What about the Border Wall?

Our pumping station is on what some would call the Mexican side of the border wall. They put the Border Wall right up the middle of our 45 acres. It split our property in two.

The Border Wall helps. It has deterred. Little children and women are not going over that wall. Young boys get over the wall with a ladder. The Border Wall has slowed the traffic down. Now, they have to try to get through a gate.

I have tried to make our district, which is below the wall and therefore vulnerable, as secure as possible to guarantee the safety of our workers and to assist law enforcement.

Here are my recommendations:

As a nation we are doing more than we have ever done before but we still have traffic. The aerostats and the drones are great but they are what I would call a fair-weather system. When it is overcast the drones are worthless. When the winds are high the aerostats have to be pulled down.

You are putting portable towers with cameras up. You need to do more of this. You need to continue putting more towers that are usable in all weather conditions.

I see four components to what Border Patrol does: boots on the ground, technology, air and marine. Where you are lacking – severely lacking – is marine. From Brownsville to Rio Grande City, over 250 miles of river, you have only two access points for boats – one above Anzaldaus Dam and one below it. I agree with Border Patrol, the most vulnerable place if you are an illegal crosser is when you are in or on the river. That is the easiest place to deter or intercept them.

What I am suggesting to you today is a one-time expense. It is not a reoccurring cost. It is build more boat ramps. Below Anzalduas Dam we have eight weirs. Border Patrol needs ramps between these weirs.

Without the ramps and the ability to put boats where Border Patrol needs them they cannot effectively patrol the river. If illegals see the boats they won’t get in the water.

Also, we have 19 water districts on the river. They need security. They are supplying 90 percent of the water to 1.5 million people in the Rio Grande Valley. They have no protection because they are all below the wall, except for one.

Next, when it comes to building more boat ramps I am told the problem for Border Patrol is the environmental studies and the length of time it takes to do them, which, I am told, takes years. Water districts do not have these issues. They have channels off of the river that do not touch the river or the embankment and are therefore not an environmental issue. Put the ramps on the channels. Give Border Patrol the money to build the ramps and, as an added benefit, secure the pumping stations.

We need higher water levels in the river in order for Border Patrol boats to operate. To do that the eight weirs we have between Brownsville and Mission/McAllen need be elevated. That is a one -time cost. In our district, it is going to cost us $150,000 to elevate our neighboring district’s weir approximately two feet. It is a one-time cost that will have a huge impact on the marine component of Border Patrol.

These suggested solutions will diminish all the other costs you have inland. If you stop the crossers from crossing you have increased your efficiency and maximized your funding.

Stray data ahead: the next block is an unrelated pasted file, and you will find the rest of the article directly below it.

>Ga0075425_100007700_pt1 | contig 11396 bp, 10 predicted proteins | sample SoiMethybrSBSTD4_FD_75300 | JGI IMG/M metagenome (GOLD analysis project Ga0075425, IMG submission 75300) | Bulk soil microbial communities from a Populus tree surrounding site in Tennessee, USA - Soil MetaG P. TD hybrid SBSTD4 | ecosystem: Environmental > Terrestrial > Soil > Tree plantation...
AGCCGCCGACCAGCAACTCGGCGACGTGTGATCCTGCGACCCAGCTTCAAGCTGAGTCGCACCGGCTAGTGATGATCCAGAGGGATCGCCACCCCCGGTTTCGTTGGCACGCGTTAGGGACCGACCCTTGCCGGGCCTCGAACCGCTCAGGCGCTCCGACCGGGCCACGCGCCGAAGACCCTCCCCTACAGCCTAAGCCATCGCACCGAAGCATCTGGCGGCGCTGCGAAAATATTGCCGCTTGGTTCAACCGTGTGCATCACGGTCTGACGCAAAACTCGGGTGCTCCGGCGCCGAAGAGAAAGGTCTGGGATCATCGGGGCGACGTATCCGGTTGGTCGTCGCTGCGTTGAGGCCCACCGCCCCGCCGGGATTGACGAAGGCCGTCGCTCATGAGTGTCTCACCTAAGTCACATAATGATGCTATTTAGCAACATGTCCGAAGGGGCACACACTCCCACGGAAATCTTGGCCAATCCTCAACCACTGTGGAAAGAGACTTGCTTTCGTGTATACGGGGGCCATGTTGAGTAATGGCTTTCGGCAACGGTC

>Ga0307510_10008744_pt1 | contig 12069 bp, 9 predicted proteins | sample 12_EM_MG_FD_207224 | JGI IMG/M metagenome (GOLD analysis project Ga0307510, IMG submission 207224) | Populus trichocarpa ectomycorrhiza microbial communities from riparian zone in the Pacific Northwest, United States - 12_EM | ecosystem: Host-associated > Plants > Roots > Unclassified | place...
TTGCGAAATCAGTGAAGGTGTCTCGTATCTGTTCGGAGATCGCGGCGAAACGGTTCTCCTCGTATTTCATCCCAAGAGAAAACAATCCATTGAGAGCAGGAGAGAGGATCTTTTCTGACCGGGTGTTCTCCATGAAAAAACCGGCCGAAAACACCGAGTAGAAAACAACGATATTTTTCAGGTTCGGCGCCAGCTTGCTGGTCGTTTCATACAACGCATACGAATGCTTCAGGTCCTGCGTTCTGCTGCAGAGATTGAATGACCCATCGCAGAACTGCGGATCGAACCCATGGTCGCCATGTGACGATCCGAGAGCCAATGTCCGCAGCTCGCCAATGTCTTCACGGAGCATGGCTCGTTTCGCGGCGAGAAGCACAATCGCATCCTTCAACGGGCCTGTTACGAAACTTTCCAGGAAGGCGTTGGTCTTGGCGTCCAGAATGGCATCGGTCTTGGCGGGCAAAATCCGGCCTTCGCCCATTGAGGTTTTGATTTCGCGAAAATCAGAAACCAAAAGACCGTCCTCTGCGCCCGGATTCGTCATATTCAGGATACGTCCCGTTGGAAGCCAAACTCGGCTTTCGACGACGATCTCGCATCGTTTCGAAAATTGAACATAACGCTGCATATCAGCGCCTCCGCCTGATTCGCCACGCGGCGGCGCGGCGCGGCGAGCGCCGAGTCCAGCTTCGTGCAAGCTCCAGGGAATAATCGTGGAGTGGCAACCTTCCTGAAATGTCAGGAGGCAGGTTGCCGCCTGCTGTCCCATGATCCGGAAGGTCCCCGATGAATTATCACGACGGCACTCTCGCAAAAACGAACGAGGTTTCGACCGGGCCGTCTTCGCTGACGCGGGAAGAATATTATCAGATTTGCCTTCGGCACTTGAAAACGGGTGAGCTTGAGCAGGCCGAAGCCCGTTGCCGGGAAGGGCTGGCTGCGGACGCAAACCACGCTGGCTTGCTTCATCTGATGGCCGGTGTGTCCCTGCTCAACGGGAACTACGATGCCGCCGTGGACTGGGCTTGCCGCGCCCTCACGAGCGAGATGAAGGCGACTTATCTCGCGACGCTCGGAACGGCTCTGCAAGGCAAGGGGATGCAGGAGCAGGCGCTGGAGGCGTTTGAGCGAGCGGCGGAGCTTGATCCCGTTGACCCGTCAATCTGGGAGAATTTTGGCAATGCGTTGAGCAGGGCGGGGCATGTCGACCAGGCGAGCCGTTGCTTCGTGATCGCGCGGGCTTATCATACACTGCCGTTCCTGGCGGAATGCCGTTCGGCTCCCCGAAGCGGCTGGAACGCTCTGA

What has Texas done right?

Texas has proven that with more technology and manpower you can deter. When the National Guard came down, they sat on the river. The troops were parked on the embankment and they did not move. During that time, Mission Police Department will tell you, their crime dropped 18 percent and McAllen’s dropped nine percent.

Three final things:

1) I am not disputing those who say the Valley is safe. What they mean is the cities are safe. I am talking about those living in rural areas and those living on and by the river. People are moving off their farms and ranches because it is not safe. That is not how it was 60 years ago. We are much worse off today.

2) To those who say more border security, of the kind I am describing, including southbound checkpoints, will hurt our economy, I say, you protect my home, my family, and my community first and the economy will survive and take care of itself. The cartels are like ticks or leeches. They will bleed the animal (the economy) but they will not kill it. It is not in their best interest.

3) There are only two things that keep those who live on the river and in the rural areas safe from the foreign criminal element (cartels). One is to not get in the way of the cartels. And, two, to not mess with their business. You do either of those things and the cartels will do to yoy everything they are doing to citizens on the other side of the river. And everybody who lives on the river and rural areas knows it.

Again, thank you very much for the opportunity to share this information with you. I will be happy to answer any questions you may have.

Yours sincerely,

Othal Brand, Jr.

McAllen, Texas.

Editor’s Note: The main picture accompanying this story was taken from the Roma Bluffs above the Rio Grande River in Roma, Texas. Photo by RGG/Steve Taylor)

Editor’s Note: The Rio Grande Guardian has an undocumented immigrant research project underway with Hidalgo County Water Improvement District No. 3.